Walter lastly noted he was acquainted with a circuit court Judge. When questioned about this relationship, Walter assured the court it would not affect his impartiality. The court concluded by asking Walter if "there [was] anything that [it had] not touched upon that would affect [his] ability to give both sides a fair trial." Walter answered "no".

The record shows defense counsel neither questioned Walter himself nor asked the trial court to conduct further voir dire. Without objection, Walter was sworn as a juror, and ultimately served as jury foreperson at defendant's trial.

At trial, the State's evidence established that on February 7, 1996, at about 2:40 a.m., Michael Edwards and Christopher Hill were walking north on the 5600 block of South King Drive in Chicago to a gas station located at 55th Street and King Drive. As Edwards and Hill approached an apartment building at 5636 South King Drive, they saw Steven Freeman, along with an unidentified woman, in front of the building. Hill stopped Freeman and they engaged in conversation, while the woman entered the building. Edwards continued walking north on King Drive.

Edwards testified that when he was about 25 or 30 feet beyond the apartment building, he heard a door open. About three or four seconds later, he heard gunshots. Edwards immediately ran towards the gas station, and, as he ran, felt a bullet graze his back. Edwards continued running and never saw the individual who fired the gun at him.

Hill testified that, as he talked to Freeman, he noticed defendant in the front foyer of the apartment building, opening a door for the woman who accompanied Freeman. He stated defendant had one hand on the door and one hand in his pant's pocket. Hill described defendant's pocket as "bulging," but stated he did not see a gun. Upon noticing defendant, Hill turned away from the building and began following Edwards, who was about 10 or 15 feet ahead on King Drive. Hill indicated Freeman also turned from the building and followed a short distance behind him.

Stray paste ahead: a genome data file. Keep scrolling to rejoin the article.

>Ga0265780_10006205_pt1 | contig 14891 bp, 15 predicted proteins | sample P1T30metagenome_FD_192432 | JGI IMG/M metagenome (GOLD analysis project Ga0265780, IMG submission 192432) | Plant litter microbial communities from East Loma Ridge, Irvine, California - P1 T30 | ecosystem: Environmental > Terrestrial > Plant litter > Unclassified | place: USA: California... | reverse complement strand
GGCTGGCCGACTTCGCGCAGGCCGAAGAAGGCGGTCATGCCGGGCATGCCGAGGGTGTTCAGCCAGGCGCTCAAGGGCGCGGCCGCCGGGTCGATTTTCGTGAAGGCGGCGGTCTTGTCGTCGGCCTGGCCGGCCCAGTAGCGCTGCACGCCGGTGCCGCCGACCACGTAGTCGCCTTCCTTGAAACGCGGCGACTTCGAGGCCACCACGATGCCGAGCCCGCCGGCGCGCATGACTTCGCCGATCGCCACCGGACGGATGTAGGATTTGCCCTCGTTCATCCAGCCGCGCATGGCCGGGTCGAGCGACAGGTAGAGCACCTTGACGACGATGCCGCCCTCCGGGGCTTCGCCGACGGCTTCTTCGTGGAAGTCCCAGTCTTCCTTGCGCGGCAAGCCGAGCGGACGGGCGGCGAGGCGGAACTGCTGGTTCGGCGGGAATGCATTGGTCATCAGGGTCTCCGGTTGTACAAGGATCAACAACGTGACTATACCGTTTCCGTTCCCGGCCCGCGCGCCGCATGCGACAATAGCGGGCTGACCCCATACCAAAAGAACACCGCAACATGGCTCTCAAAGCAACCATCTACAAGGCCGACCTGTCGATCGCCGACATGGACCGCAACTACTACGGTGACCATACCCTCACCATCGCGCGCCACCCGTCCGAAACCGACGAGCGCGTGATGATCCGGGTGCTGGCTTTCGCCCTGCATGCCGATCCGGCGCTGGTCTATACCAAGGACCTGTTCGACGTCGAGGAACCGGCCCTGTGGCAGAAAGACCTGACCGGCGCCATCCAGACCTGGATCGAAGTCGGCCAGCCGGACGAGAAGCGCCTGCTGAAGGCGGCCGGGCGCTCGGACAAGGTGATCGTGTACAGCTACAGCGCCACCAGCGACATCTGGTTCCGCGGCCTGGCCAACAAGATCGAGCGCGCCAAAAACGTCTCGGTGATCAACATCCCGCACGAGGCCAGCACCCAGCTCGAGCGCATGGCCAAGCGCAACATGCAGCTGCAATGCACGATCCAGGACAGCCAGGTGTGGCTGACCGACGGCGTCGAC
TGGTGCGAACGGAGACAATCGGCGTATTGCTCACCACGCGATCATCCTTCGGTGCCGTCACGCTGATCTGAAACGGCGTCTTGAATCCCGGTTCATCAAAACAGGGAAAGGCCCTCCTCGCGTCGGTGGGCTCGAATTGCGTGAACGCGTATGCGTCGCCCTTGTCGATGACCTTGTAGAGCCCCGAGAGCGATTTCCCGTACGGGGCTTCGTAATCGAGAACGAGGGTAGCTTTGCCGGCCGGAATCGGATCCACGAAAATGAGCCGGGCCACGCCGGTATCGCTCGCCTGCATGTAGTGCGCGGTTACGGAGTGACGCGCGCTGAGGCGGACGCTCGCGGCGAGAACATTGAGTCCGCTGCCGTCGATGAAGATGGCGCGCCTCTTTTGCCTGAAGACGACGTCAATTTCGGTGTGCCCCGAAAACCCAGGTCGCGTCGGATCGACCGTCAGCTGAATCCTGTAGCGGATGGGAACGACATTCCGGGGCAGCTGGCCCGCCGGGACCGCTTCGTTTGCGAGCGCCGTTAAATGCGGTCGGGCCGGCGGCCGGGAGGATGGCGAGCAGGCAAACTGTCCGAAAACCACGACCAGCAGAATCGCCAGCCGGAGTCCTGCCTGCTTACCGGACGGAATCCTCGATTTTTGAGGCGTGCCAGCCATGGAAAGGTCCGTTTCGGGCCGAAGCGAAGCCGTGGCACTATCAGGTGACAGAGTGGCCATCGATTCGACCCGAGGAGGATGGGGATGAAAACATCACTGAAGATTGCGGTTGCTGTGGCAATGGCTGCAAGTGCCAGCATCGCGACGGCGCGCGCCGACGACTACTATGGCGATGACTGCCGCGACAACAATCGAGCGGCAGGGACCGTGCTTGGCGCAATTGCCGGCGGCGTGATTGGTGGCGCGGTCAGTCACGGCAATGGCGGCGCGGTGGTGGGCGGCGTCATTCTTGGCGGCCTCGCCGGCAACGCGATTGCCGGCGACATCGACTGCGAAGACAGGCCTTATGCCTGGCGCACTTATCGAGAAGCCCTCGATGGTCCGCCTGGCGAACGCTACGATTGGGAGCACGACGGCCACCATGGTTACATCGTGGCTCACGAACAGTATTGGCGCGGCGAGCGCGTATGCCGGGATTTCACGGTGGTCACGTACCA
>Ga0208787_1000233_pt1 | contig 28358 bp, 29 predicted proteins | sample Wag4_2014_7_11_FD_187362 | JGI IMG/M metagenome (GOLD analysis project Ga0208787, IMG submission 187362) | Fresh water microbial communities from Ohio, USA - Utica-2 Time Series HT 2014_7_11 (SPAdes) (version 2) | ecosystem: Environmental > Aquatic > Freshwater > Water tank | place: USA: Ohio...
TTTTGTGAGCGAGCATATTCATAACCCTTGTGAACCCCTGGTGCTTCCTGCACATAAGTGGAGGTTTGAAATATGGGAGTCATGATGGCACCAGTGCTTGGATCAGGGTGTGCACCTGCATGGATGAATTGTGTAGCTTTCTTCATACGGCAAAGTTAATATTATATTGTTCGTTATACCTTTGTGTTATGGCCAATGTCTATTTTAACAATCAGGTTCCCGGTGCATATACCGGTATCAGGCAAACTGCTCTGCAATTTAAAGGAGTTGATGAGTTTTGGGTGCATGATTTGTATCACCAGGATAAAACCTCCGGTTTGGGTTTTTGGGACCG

When Hill was about 40 feet from the apartment building, he heard a gun shot. Hill immediately turned around and saw defendant in front of the building with his arms fully extended firing a handgun at him, Edwards, and Freeman. As additional shots were fired, Hill heard Freeman and Edwards say they had been shot. Hill ran east and ultimately met up with Edwards on the corner of King Drive and 56th Street. After checking Edwards' wound, Hill saw Freeman jogging north on King Drive toward the gas station. Hill and Edwards went to the gas station, and saw Freeman lying on the ground in front of the cashier window. The police and an ambulance arrived a short time later. After briefly talking with the police, Hill and Edwards left the gas station to tell Freeman's wife about her husband's condition. Freeman was transported to Cook County Hospital, where he later died as a result of a gunshot wound to his lower back.

The defense rested without presenting evidence. Following deliberations, the jury found defendant guilty of first-degree murder and two counts ...